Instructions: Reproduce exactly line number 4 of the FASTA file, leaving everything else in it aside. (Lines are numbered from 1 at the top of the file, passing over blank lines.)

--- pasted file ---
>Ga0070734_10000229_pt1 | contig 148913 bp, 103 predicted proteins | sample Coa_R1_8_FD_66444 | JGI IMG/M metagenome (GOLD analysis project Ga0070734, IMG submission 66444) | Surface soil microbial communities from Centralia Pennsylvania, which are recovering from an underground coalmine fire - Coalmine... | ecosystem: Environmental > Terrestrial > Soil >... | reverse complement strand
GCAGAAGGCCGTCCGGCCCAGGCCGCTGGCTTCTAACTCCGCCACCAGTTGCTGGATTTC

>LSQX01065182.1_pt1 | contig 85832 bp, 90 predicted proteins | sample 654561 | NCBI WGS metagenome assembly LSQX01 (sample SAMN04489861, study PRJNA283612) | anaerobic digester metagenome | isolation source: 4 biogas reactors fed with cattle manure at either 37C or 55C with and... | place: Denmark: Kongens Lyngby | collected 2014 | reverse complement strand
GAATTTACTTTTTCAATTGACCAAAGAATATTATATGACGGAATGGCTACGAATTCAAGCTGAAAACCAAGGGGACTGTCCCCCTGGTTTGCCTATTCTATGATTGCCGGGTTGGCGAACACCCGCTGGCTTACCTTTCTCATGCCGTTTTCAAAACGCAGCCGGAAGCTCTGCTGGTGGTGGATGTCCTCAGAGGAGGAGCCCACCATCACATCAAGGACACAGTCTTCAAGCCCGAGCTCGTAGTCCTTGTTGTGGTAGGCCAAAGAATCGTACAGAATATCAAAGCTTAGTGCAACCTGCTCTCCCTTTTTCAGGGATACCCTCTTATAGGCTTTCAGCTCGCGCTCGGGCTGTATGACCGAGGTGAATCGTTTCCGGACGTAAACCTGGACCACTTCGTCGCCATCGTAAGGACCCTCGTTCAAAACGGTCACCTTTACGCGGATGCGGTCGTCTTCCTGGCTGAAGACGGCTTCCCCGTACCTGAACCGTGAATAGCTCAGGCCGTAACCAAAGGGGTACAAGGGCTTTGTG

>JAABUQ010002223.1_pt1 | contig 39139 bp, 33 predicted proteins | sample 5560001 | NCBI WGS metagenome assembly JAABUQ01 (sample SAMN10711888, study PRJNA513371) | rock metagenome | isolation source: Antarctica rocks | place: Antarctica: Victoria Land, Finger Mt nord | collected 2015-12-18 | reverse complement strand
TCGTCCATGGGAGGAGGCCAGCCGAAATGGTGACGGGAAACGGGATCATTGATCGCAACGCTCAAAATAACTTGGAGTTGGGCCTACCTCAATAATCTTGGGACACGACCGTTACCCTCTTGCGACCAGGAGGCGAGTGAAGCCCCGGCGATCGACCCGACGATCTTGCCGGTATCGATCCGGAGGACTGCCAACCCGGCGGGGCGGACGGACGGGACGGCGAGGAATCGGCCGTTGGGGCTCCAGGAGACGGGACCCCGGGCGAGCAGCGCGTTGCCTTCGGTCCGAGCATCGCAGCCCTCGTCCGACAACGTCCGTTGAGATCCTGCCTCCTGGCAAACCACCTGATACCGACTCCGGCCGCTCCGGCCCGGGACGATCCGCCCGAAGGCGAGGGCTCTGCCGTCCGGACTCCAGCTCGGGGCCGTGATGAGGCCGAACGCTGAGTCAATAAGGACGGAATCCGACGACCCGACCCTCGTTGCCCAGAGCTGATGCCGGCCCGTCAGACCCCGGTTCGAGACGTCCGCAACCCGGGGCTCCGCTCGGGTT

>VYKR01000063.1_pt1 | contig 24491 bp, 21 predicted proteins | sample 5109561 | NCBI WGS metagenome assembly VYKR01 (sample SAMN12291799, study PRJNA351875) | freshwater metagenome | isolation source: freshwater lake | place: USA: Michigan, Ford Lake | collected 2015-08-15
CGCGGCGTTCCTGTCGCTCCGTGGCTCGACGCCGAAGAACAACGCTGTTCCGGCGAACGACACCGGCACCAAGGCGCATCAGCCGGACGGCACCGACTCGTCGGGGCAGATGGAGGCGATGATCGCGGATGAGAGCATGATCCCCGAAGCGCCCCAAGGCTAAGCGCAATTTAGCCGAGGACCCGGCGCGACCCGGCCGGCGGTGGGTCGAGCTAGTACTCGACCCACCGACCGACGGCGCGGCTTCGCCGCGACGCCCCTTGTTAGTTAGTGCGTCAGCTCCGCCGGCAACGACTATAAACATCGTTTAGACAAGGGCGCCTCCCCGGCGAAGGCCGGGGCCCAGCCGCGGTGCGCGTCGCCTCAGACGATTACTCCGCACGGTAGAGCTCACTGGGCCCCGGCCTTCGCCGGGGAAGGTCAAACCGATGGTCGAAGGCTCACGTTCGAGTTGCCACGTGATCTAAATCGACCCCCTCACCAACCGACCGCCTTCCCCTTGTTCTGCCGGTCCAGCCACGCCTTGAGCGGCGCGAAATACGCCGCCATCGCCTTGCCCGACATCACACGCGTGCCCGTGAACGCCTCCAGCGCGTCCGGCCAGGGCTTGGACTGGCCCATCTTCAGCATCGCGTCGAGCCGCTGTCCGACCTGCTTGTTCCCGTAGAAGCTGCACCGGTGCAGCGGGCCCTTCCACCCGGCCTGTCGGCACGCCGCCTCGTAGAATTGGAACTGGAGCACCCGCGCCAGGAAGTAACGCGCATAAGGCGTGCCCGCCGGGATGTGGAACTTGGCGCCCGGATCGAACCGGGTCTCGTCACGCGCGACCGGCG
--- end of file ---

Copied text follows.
GAATTTACTTTTTCAATTGACCAAAGAATATTATATGACGGAATGGCTACGAATTCAAGCTGAAAACCAAGGGGACTGTCCCCCTGGTTTGCCTATTCTATGATTGCCGGGTTGGCGAACACCCGCTGGCTTACCTTTCTCATGCCGTTTTCAAAACGCAGCCGGAAGCTCTGCTGGTGGTGGATGTCCTCAGAGGAGGAGCCCACCATCACATCAAGGACACAGTCTTCAAGCCCGAGCTCGTAGTCCTTGTTGTGGTAGGCCAAAGAATCGTACAGAATATCAAAGCTTAGTGCAACCTGCTCTCCCTTTTTCAGGGATACCCTCTTATAGGCTTTCAGCTCGCGCTCGGGCTGTATGACCGAGGTGAATCGTTTCCGGACGTAAACCTGGACCACTTCGTCGCCATCGTAAGGACCCTCGTTCAAAACGGTCACCTTTACGCGGATGCGGTCGTCTTCCTGGCTGAAGACGGCTTCCCCGTACCTGAACCGTGAATAGCTCAGGCCGTAACCAAAGGGGTACAAGGGCTTTGTG